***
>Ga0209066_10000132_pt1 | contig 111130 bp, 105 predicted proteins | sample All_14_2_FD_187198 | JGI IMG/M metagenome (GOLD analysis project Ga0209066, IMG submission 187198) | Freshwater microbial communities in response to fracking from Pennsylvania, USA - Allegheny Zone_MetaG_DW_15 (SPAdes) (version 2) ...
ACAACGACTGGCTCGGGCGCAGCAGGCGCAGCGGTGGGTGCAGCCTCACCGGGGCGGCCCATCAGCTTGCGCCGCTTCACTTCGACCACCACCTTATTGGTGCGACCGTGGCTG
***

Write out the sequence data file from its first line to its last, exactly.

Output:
>Ga0209066_10000132_pt1 | contig 111130 bp, 105 predicted proteins | sample All_14_2_FD_187198 | JGI IMG/M metagenome (GOLD analysis project Ga0209066, IMG submission 187198) | Freshwater microbial communities in response to fracking from Pennsylvania, USA - Allegheny Zone_MetaG_DW_15 (SPAdes) (version 2) ...
ACAACGACTGGCTCGGGCGCAGCAGGCGCAGCGGTGGGTGCAGCCTCACCGGGGCGGCCCATCAGCTTGCGCCGCTTCACTTCGACCACCACCTTATTGGTGCGACCGTGGCTG